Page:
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Publication #FE1031

Economic Survey of the Environmental Horticulture Industry in Florida in 20151

Alan W. Hodges, Hayk Khachatryan, Mohammad Rahmani, and Christa D. Court2

Executive Summary

The environmental horticulture industry is comprised of nursery and greenhouse producers, landscape service firms, horticultural product retailers and wholesalers, and allied horticultural product manufacturers and service providers. The characteristics and economic contributions of the environmental horticulture industry in Florida in 2015 were evaluated through mail and internet surveys of industry firms conducted in 2016.

Survey questionnaires were sent to 10,440 firms, and usable responses were provided by 1,546 firms representing a 14.8 percent response rate. Survey respondents reported sales of $1.195 billion in 2015. Data from the surveys were extrapolated to estimate total industry sales of $10.711 billion, including $2.753 billion for nursery producers, $4.431 billion for landscape service firms, $1.239 billion for horticultural retailers, $1.041 billion for wholesalers, and $1.247 billion for allied firms. Approximately 25 to 30 percent of nursery, wholesaler, and allied firm sales were to out-of-state (national and international) markets, while landscape and retailer sales were predominantly to state and local markets. Respondents reported employment of 14,794 persons, including 11,245 full-time and 3,549 part-time or temporary employees, and total employment in the industry was estimated at 109,821 jobs, including 64,777 jobs in the landscape sector and 19,152 jobs for nurseries. In addition, a total of 552 unfilled positions were reported. Respondents reported capital investment of nearly $50 million in 2015, including $21 million for buildings/structures, $23 million for equipment and vehicles, and smaller amounts for information technology and other types of capital. For the next three years (2016–18), respondents expected to invest nearly $90 million.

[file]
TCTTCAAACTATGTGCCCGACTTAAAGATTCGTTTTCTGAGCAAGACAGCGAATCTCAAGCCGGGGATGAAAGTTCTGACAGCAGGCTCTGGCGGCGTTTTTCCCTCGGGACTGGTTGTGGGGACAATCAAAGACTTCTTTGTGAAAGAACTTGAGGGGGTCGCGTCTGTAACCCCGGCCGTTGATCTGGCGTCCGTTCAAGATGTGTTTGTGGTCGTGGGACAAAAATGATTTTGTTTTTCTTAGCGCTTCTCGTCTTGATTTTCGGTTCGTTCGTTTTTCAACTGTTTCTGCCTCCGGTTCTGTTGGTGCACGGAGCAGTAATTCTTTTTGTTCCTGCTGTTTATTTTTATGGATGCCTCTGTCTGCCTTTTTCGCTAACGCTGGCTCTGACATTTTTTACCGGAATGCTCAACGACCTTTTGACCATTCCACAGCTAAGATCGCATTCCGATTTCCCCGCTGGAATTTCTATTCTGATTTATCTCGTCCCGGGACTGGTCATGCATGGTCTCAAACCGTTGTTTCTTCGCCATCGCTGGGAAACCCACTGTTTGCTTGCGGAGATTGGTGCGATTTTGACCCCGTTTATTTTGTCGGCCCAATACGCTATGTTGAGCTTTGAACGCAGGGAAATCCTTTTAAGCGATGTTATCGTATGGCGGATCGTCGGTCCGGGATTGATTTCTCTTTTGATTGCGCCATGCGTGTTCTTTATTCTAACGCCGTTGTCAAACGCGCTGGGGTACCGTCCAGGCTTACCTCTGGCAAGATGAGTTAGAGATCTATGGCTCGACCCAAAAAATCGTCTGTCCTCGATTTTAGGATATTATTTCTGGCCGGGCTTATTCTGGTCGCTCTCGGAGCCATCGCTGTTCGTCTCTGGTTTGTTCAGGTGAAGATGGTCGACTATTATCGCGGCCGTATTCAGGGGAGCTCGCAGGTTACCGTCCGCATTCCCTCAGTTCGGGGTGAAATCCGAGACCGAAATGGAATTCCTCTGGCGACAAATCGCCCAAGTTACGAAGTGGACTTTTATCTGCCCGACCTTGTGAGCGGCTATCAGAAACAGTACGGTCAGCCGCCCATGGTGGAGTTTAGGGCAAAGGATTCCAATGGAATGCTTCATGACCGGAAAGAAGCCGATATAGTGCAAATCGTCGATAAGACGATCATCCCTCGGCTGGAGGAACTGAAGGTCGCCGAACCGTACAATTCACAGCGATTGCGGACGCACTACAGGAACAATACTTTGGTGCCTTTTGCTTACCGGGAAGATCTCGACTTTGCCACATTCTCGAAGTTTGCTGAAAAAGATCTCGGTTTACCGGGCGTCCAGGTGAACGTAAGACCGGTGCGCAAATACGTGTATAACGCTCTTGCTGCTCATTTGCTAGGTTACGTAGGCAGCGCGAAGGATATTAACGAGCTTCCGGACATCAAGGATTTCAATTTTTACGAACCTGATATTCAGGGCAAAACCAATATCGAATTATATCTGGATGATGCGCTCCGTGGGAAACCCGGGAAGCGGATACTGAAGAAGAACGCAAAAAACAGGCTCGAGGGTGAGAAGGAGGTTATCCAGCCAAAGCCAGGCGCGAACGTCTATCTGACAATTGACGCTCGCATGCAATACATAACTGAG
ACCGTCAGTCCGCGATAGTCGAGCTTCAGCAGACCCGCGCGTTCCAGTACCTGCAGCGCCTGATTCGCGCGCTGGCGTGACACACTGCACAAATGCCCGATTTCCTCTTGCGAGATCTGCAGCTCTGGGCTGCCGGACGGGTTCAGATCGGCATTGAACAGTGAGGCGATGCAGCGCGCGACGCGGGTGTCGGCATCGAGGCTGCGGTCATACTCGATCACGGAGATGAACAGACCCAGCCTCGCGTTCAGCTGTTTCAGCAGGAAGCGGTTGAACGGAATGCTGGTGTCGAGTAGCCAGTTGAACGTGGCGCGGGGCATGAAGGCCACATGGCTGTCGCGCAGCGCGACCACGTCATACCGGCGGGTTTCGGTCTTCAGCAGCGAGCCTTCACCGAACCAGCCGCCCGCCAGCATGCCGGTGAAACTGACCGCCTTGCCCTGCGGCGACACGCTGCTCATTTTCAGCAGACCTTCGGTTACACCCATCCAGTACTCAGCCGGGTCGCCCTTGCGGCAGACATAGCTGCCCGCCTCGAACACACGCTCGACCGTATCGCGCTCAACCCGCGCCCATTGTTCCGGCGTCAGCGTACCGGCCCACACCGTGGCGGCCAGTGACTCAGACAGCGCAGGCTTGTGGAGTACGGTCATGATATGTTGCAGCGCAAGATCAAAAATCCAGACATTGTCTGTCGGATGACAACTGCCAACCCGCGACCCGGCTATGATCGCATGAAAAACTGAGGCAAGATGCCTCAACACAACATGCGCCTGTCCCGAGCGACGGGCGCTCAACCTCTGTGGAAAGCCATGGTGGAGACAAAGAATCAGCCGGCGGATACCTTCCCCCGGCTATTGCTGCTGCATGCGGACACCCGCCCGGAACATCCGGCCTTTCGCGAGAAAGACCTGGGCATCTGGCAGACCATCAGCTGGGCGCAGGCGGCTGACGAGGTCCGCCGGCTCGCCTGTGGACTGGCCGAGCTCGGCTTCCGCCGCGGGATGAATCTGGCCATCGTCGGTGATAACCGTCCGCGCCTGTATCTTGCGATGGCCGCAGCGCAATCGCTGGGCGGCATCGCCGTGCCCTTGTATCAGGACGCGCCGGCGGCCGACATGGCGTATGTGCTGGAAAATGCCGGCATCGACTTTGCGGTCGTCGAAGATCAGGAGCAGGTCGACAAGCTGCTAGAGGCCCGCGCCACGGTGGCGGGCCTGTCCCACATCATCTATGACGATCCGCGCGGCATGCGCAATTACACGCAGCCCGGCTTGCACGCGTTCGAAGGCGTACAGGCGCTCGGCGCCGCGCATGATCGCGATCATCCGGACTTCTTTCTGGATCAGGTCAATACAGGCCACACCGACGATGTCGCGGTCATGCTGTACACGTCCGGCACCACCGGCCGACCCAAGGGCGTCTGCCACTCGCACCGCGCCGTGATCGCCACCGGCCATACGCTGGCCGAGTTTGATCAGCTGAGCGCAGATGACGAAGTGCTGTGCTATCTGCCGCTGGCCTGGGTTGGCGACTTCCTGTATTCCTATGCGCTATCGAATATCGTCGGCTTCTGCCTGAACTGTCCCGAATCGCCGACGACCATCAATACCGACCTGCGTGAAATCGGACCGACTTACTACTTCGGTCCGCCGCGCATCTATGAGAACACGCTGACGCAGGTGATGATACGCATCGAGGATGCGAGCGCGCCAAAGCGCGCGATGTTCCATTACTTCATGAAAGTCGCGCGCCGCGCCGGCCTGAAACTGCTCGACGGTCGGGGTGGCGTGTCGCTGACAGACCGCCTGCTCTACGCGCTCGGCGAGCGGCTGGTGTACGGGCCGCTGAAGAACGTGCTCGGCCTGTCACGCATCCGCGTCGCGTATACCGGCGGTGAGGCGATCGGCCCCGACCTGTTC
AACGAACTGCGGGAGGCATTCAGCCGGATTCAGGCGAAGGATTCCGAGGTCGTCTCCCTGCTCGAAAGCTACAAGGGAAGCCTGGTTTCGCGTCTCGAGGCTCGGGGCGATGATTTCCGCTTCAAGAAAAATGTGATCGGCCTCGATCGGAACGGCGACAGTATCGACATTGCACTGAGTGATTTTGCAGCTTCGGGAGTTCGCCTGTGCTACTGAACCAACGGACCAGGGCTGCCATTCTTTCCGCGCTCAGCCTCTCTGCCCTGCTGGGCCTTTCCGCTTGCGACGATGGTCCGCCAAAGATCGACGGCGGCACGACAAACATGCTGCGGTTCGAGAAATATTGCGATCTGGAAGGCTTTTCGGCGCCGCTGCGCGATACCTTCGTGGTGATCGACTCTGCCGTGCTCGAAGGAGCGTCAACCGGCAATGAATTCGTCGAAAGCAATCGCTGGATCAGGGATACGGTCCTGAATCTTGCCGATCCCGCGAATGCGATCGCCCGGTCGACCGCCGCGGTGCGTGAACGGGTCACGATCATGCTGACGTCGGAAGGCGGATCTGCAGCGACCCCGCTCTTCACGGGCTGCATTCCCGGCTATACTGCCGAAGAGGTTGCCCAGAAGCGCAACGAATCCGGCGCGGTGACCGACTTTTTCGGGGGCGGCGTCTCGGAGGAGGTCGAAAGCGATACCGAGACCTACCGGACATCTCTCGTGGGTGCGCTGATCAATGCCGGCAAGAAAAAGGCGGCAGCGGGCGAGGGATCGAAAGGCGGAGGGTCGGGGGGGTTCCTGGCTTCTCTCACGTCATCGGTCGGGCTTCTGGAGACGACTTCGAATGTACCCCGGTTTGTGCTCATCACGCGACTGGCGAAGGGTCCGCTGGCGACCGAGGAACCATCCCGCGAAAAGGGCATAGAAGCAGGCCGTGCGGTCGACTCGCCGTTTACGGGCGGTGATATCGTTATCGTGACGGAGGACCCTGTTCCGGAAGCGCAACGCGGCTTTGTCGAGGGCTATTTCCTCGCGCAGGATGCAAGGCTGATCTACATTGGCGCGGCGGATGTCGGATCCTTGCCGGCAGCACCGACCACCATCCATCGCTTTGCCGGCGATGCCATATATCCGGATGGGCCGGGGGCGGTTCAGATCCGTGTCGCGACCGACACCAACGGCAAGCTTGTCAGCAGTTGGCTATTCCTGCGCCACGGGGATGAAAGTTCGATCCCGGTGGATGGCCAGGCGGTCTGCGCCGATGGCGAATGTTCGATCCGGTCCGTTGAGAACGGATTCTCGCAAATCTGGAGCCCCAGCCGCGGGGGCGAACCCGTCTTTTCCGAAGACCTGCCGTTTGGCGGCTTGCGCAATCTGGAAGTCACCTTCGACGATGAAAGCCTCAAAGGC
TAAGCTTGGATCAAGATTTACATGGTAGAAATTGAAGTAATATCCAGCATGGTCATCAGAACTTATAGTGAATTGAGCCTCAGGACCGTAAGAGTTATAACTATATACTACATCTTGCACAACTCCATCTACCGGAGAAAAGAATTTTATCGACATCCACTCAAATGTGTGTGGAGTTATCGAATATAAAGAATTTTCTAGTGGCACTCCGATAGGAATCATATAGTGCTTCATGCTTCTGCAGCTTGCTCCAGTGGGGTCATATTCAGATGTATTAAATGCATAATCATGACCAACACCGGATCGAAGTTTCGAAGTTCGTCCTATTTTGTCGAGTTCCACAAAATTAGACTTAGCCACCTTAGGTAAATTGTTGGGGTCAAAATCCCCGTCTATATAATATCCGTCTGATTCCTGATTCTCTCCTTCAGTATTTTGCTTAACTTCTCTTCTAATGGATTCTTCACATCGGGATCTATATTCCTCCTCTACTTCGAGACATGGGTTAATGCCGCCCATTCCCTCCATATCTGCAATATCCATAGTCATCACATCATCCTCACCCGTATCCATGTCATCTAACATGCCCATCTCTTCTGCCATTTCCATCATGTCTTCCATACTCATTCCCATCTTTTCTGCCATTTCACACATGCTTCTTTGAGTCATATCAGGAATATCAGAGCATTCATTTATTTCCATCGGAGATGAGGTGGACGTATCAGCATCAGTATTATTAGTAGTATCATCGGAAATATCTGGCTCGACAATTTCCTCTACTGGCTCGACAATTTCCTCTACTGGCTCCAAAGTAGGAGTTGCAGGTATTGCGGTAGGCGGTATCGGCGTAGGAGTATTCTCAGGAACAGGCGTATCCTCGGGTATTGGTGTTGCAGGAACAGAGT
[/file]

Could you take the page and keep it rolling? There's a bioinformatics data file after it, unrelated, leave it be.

Sales percentages were reported for major types of products, services, and customers. The largest plant product types for the nursery plant grower sector were palms and tropical foliage plants, representing 21.5 percent of reported sales, followed by evergreen trees and shrubs (15.9%), propagating material (12.8%), and potted flowering/bedding plants (12.6%). Florida native plants represented 15.5 percent of nursery sales. For the landscape services sector, 32.3 percent of sales were for landscape installations and 31.2 percent were for landscape maintenance, including lawncare. For horticultural retailers and wholesalers, about one-third (34.6%) of sales were for live plants, followed by nursery containers (15.9%) and soil/growing media (13.1%). Among allied suppliers, the largest specific categories of product sales were fertilizer (54.0%) and irrigation equipment (13.7%). Information was collected on various product or service features offered in the industry, such as “Florida Friendly” plant or landscaping. Among possible business threats to the industry, over one-half of respondents indicated that water-use restrictions, low prices, increasing costs of production, and government regulations were either “very important” or “moderately important.”

For complete information about the study methods and results, see the full report by Hodges et al. (2016) available at http://fred.ifas.ufl.edu/pdf/EconContEnvirHortIndFL2015-11-15-16.pdf or http://fred.ifas.ufl.edu/economicimpactanalysis/publications/2015-environmental-horticulture-industries/

Footnotes

1.

This is EDIS document FE1031, a publication of the Food and Resource Economics Department, UF/IFAS Extension. Published September 2017. Visit the EDIS website at http://edis.ifas.ufl.edu.

2.

Alan W. Hodges, Extension scientist, Food and Resource Economics Department, UF/IFAS Extension, Gainesville, FL; Hayk Khachatryan, assistant professor, Food and Resource Economics Department, UF/IFAS Extension, Mid-Florida Research and Education Center, Apopka, FL; Mohammad Rahmani, economic analyst, Food and Resource Economics Department, UF/IFAS Extension, Gainesville, FL; and Christa Court, assistant scientist, Food and Resource Economics Department, UF/IFAS Extension, Gainesville, FL 32611.


The Institute of Food and Agricultural Sciences (IFAS) is an Equal Opportunity Institution authorized to provide research, educational information and other services only to individuals and institutions that function with non-discrimination with respect to race, creed, color, religion, age, disability, sex, sexual orientation, marital status, national origin, political opinions or affiliations. For more information on obtaining other UF/IFAS Extension publications, contact your county's UF/IFAS Extension office.

U.S. Department of Agriculture, UF/IFAS Extension Service, University of Florida, IFAS, Florida A & M University Cooperative Extension Program, and Boards of County Commissioners Cooperating. Nick T. Place, dean for UF/IFAS Extension.